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Old 05-24-2012, 10:41 PM   #1
mux
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Default Chicago water science.

I'm interested in what my Chicagoland brewers do to their water. Do you filter? Do you add salts? What's your water profile and does it change with different styles?


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Old 05-24-2012, 11:07 PM   #2
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Bump! I wanna see this too. I use to not do anything but then let it sit out to get rid of chlorine, but I'm not sure if that's effective for chloramine or what is actually in Chicago water. Never tasted a difference between any brews.


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Old 05-24-2012, 11:17 PM   #3
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I run my water through a drinking water safe hose to a GE whole house filter housing with active carbon filter. That's it. Tomorrow I'm brewing and I'm tossing in a ld Carlson button salts packet. I'm brewing an English IPA so we will see. I think any pale ale and IPA I brew in the future I will add gypsum.
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Old 05-24-2012, 11:20 PM   #4
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I have lived in the City proper, Park Ridge area, and now in Lake Bluff. Here is what I have learned about the water in the three different places.

City proper water: Best IPA's I have ever done with this water, Very good Pales, Ambers anything that you want that Hop flaver with a kick. Horriable for my outmeal stout and sweater beers.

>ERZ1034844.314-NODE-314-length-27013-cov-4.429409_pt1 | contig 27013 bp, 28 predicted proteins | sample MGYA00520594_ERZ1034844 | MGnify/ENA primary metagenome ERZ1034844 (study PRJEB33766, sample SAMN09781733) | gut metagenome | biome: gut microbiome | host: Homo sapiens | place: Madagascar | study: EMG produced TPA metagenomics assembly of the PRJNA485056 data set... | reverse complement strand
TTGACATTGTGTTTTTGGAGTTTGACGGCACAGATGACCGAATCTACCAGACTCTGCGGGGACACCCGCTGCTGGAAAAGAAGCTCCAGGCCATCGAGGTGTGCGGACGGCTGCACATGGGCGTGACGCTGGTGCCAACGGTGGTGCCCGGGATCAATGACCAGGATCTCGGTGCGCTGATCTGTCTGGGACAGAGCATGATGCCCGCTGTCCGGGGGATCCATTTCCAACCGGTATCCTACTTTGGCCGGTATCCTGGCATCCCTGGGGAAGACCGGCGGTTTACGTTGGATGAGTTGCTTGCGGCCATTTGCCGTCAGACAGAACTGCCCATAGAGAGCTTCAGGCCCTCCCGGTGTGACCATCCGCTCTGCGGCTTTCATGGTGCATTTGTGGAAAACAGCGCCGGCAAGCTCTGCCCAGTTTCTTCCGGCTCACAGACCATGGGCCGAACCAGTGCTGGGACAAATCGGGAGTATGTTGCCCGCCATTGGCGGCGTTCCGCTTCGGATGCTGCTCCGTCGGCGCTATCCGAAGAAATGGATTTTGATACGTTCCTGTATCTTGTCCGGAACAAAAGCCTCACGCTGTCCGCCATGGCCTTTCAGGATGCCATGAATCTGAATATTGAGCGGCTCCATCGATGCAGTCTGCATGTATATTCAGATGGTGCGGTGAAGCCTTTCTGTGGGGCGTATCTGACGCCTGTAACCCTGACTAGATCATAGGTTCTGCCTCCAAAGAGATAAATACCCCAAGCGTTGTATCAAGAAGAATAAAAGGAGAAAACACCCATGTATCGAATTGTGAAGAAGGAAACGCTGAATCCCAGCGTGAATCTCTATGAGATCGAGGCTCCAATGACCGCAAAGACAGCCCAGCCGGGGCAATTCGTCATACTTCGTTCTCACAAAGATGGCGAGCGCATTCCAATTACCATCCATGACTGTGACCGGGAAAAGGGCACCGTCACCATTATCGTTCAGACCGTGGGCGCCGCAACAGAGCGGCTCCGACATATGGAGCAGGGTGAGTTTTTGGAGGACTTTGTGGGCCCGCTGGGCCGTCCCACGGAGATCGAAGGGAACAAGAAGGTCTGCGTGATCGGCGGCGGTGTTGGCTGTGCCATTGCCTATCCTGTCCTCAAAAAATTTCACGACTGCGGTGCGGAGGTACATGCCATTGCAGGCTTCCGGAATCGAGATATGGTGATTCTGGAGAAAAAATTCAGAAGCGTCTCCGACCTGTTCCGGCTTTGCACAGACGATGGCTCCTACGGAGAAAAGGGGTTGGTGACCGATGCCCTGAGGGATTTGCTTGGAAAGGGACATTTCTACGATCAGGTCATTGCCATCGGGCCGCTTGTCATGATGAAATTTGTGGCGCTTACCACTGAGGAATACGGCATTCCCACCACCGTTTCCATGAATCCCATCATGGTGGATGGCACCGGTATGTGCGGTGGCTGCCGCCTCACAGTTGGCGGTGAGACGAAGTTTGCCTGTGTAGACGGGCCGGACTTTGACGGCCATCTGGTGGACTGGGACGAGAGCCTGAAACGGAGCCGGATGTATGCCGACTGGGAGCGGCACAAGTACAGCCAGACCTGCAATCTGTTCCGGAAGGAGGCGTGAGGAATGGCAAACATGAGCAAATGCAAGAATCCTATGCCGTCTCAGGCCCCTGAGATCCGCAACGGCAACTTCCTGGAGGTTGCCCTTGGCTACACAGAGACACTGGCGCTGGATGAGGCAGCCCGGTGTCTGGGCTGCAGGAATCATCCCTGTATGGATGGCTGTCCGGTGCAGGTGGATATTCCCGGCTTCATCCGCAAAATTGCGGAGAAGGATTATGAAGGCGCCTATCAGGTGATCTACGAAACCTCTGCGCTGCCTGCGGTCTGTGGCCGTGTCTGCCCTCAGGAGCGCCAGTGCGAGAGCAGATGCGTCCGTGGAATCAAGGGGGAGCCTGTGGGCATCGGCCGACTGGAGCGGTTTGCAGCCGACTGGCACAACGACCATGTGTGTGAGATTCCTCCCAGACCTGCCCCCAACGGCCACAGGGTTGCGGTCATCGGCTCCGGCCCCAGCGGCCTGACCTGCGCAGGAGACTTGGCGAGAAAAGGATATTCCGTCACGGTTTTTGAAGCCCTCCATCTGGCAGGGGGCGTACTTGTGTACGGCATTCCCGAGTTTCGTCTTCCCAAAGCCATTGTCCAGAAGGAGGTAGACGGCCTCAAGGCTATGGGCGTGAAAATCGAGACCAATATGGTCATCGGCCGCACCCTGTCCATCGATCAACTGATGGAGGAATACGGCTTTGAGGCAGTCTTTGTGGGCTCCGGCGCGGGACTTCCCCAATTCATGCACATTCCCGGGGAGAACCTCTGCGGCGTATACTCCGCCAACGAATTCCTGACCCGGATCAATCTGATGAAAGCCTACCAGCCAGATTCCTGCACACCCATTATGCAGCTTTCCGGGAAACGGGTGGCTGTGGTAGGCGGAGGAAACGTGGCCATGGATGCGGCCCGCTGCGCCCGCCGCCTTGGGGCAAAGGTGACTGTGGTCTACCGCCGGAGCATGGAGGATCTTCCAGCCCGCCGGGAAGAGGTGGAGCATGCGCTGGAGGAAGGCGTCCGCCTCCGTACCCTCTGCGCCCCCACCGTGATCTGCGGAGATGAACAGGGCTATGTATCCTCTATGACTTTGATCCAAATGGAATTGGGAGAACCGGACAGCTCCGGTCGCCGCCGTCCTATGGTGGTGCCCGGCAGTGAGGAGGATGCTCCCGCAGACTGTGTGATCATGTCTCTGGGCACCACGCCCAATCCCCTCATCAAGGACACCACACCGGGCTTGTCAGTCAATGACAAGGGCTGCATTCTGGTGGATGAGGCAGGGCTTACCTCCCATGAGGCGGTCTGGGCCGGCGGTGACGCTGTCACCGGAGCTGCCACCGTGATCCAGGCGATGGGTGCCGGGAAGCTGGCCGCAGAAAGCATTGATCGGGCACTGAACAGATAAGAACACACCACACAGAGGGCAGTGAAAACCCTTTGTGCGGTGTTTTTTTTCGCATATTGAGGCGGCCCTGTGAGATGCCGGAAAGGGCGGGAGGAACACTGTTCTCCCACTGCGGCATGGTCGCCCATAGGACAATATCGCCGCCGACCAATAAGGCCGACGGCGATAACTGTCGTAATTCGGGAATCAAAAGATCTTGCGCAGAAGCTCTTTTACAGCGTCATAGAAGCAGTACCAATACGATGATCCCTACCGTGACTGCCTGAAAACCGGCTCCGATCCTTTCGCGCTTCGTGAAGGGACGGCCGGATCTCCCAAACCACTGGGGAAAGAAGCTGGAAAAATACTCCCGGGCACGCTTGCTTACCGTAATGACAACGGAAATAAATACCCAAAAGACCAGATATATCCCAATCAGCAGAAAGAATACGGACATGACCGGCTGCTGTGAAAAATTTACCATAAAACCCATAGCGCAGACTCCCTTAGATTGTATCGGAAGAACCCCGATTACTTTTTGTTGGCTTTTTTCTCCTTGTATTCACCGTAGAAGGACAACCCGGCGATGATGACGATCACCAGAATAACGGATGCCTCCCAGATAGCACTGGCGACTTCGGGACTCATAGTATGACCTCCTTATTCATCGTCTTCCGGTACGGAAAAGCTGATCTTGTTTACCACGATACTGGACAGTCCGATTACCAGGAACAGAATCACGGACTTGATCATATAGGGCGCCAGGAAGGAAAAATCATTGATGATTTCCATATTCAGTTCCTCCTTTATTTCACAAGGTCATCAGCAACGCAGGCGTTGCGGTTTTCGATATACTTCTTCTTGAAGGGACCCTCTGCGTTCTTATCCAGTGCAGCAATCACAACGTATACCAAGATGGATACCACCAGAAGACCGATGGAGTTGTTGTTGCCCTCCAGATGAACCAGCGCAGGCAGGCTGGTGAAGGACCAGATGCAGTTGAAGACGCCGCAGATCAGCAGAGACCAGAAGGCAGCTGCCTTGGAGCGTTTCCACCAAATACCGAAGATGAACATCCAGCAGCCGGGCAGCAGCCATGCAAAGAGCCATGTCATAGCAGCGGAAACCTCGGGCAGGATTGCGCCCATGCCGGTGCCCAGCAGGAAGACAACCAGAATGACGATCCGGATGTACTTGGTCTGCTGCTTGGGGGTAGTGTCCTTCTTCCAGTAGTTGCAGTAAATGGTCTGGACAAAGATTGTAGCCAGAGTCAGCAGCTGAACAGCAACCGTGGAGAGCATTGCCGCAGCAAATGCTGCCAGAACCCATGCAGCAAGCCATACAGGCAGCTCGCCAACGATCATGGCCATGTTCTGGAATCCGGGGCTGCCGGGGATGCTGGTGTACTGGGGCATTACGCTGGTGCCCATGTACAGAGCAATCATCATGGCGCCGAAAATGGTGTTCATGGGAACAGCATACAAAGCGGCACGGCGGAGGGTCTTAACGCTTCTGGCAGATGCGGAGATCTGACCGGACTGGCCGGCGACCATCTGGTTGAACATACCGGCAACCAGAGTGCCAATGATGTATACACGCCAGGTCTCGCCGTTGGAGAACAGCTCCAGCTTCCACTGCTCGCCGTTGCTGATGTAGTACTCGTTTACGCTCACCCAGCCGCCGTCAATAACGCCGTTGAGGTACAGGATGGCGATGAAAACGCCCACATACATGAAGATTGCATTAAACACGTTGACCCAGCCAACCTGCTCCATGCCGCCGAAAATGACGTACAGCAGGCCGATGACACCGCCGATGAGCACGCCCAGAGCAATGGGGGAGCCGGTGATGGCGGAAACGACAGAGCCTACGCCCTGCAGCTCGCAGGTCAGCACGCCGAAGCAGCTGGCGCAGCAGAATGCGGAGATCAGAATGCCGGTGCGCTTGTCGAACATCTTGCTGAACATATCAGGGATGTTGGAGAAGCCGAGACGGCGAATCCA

Park Ridge: A good all around kinda water....everything comes out good nothing fantastic

Lake Bluff: only 3 beers in....IPA not bad, Cream ale...fantastic very crisp and clean, Wheat...failed (but I think that is more me than the water)

And the best water I have ever had to make sweater stouts and malty beers....like oatmeal, milk, bourbon barrel ect....North Minneapolis


Just my .02
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Old 05-25-2012, 12:58 AM   #5
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Beer smith suggests I add this to "Burtonize" my water.
20.24g Gypsum
8.34g Epsom Salt
.52g Calcium Chloride
4.20g Baking Soda
1.62g Chalk

What do you think? Oh its a 5.5 gallon batch of English IPA.
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Old 05-25-2012, 10:43 AM   #6
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In order to know what to add I need to know what you are starting with and what you are trying to get to. If the target is physically realizable (many aren't) it can be achieved by the addition of a few salts. However for Burton like water one of these is calcium carbonate which must be dissolved with carbonic acid (i.e. by sparging CO2). This is a time consuming process and as soon as the water is heated the calcium carbonate will just precipitate back out so you will have wasted your time and effort unless your object is to brew a beer starting with a water as close as possible to that with which the original Burton brewers were confronted i.e. authenticity is the goal.



In general, anyone who advises you to add bicarbonate (baking soda) and/or carbonate (chalk) to brewing water is giving you bad advice indeed. Those salts may be required but if they are it is because of very high dark malt content. IOW they wouldn't be required in an IPA. The determination that they are needed is made by measuring the pH of the mash.